The Russian government announced Friday that it will begin to “partially restrict” access to Facebook, according to an announcement from its internet regulatory agency Roskomnadzor.
Russia claimed that it would implement the measures, which were not specified, after Facebook put its own restrictions on four Russian state-linked media outlets, the television network Zvezda, news agency RIA Novosti, and the websites Lenta.ru and Gazeta.ru.
“On February 24, Roskomnadzor sent requests to the administration of Meta Platforms, Inc. remove the restrictions imposed by the social network Facebook on Russian media and explain the reason for their introduction,” Roskomnadzor wrote, adding that Facebook “ignored” its requests.
Meta Global Affairs VP Nick Clegg elaborated on the situation on Twitter, indicating that the Russian request came in response to either Facebook’s fact-checking practices or its policy of labeling of state-run media accounts. “Ordinary Russians are using @Meta’s apps to express themselves and organize for action,” Clegg wrote.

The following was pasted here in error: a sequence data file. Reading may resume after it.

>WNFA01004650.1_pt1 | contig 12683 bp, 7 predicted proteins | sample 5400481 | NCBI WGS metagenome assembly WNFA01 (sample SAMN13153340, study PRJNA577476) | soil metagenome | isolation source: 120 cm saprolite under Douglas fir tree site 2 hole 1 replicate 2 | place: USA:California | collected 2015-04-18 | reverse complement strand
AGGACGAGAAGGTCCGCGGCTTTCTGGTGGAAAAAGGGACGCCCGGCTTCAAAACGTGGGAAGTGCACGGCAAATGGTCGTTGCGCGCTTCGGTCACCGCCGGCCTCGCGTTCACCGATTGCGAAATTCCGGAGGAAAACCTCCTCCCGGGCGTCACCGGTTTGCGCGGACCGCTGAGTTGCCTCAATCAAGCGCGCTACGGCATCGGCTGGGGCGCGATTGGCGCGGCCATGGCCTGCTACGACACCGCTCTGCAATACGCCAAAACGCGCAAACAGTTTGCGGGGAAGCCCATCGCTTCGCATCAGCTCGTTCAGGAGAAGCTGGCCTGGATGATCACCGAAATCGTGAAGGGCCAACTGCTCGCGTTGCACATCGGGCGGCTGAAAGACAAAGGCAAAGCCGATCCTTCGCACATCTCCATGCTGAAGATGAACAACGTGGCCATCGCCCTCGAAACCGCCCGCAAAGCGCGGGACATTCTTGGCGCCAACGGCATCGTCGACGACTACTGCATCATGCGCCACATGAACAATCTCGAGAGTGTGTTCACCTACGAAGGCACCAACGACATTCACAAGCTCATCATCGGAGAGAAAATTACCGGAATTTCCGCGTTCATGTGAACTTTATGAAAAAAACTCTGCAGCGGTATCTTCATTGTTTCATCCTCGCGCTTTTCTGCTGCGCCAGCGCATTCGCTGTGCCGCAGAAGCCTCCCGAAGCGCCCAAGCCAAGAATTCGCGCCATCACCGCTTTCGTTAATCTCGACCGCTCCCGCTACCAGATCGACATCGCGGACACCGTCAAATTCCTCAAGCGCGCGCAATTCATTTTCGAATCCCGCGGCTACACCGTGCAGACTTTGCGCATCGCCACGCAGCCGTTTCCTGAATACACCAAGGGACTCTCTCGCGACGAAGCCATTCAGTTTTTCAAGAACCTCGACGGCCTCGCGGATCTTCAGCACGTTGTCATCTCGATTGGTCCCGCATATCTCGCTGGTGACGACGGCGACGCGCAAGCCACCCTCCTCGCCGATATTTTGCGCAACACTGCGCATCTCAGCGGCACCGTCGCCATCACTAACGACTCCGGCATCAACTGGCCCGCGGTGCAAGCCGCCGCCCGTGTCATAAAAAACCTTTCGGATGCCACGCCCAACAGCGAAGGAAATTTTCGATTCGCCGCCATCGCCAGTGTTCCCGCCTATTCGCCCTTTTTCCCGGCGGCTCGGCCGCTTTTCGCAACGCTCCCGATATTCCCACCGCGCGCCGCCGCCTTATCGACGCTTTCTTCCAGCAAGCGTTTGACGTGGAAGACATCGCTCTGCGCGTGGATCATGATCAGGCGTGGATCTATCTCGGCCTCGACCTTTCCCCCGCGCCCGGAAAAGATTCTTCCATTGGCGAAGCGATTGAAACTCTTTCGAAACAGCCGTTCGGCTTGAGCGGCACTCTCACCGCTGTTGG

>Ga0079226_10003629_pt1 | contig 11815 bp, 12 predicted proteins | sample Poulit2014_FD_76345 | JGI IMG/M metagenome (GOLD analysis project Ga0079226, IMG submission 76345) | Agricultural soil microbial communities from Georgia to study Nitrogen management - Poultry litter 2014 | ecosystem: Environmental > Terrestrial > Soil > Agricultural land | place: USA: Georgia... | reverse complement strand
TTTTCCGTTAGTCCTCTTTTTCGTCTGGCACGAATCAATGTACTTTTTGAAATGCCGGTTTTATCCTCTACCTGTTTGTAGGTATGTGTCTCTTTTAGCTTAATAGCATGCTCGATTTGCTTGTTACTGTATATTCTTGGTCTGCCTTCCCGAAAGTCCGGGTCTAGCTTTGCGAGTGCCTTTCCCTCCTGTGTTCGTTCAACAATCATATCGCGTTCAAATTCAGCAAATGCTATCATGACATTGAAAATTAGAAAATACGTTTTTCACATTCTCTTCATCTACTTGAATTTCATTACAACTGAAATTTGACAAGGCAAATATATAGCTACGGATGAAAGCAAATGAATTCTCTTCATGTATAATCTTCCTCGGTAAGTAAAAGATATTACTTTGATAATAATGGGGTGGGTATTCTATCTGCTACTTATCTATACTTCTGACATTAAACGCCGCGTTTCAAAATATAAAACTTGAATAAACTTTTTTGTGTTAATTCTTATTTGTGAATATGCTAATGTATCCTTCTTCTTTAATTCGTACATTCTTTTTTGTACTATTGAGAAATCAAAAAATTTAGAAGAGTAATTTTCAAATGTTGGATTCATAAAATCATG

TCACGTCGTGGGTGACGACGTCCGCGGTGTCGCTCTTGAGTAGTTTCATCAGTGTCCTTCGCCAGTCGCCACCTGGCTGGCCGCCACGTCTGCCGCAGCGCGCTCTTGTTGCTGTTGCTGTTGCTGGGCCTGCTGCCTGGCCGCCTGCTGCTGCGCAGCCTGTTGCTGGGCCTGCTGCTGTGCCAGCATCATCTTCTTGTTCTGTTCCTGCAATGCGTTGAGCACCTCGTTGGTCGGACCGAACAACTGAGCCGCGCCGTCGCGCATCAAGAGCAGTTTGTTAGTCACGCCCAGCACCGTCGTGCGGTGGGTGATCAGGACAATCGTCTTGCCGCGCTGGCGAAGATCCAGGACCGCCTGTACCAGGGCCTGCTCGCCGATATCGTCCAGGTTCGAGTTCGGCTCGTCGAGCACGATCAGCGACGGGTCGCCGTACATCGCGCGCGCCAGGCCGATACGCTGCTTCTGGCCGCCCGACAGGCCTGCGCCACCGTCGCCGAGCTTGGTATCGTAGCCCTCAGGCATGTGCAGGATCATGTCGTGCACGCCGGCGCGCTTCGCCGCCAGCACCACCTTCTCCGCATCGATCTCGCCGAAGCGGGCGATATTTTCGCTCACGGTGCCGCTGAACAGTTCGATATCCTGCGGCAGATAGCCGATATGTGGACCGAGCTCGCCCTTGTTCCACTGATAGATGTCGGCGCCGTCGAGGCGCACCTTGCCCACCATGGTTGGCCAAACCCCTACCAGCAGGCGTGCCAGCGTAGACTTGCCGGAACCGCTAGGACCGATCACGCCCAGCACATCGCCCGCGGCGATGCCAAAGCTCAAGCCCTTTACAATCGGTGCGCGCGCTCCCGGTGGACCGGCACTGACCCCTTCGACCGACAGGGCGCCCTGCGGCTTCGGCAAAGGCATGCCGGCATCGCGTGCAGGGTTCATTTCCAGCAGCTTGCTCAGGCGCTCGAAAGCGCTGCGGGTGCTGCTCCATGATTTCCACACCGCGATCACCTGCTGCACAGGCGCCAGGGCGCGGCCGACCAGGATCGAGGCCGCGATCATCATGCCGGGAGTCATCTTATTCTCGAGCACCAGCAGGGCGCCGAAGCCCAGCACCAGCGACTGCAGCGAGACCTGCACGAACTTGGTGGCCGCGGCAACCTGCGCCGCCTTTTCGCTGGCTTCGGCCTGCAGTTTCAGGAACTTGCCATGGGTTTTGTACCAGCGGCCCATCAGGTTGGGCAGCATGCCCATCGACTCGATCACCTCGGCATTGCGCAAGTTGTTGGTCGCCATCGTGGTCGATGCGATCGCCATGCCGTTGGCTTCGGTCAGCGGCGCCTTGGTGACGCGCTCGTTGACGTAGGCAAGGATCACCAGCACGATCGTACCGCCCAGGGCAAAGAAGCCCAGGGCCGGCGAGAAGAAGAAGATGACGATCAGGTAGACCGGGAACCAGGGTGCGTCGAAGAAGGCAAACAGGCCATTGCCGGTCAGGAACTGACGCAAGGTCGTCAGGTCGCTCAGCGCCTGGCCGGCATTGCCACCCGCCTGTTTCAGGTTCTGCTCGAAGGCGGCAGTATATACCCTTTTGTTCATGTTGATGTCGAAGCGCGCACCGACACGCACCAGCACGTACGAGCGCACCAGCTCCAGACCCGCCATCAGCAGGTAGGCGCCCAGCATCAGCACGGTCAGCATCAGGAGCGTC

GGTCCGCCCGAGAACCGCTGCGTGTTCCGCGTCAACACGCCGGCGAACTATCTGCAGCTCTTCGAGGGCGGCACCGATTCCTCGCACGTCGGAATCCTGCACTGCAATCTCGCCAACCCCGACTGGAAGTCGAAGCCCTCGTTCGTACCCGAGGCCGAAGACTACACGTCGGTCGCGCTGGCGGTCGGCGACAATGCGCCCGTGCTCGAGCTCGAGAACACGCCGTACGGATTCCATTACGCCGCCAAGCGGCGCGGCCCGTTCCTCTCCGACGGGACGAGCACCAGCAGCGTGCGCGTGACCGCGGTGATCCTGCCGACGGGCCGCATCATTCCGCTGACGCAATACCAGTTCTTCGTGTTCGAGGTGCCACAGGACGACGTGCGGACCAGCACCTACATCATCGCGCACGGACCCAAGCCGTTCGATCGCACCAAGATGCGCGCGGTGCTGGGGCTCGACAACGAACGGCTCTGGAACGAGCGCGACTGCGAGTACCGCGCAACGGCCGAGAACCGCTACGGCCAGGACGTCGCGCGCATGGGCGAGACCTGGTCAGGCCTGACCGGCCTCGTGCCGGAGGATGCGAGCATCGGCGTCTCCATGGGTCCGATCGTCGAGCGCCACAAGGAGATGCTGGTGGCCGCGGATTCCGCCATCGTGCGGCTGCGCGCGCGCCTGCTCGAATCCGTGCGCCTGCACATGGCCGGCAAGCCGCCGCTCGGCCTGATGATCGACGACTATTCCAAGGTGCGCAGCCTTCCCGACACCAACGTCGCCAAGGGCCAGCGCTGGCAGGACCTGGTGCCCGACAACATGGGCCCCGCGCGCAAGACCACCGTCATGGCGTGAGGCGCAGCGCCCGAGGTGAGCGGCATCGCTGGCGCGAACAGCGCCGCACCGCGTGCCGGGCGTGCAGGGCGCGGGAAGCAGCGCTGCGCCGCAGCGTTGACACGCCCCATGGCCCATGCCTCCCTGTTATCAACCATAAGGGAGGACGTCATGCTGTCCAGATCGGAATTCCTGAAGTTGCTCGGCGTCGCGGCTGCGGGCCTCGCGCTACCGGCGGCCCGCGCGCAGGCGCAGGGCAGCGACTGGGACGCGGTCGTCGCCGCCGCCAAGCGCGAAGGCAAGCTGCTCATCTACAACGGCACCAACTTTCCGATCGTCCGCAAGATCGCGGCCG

Facebook did not respond to TechCrunch’s request for comment on the Russian government’s claims and what actions it may have taken against state-backed media on the platform. For now, it’s not clear what partial restrictions mean for Russian Facebook users or if those limitations would extend to Meta-owned platforms like WhatsApp and Instagram.
As Russia deepens its invasion of neighboring Ukraine, thousands of Russians have taken to the streets to demonstrate against the war — in most cases at great personal risk. It’s possible that the Russian government is seeking to tamp down anti-war sentiment online and further shape the narrative of the war, starting with one of the biggest U.S.-owned social networks.
In the U.S., there’s some support for the idea that tech platforms like Facebook should take more strident action to limit the spread of Russian disinformation. A widely shared blog post published Thursday likened Russian President Vladimir Putin to Hitler, encouraging platforms to “choose sides” and crack down on the vast network of Russian propaganda accounts that spread disinformation online.
“Would you demand those publishers pull the plug on Hitler, or would you defend the German state’s right to some confused notion of ‘free speech,’ even as Hitler sets out to destroy the lives of millions?” Justin Hendrix, CEO and editor of Tech Policy Press, wrote in the post.
“That is the situation Google, Facebook, Twitter and other U.S. tech firms are faced with right now.”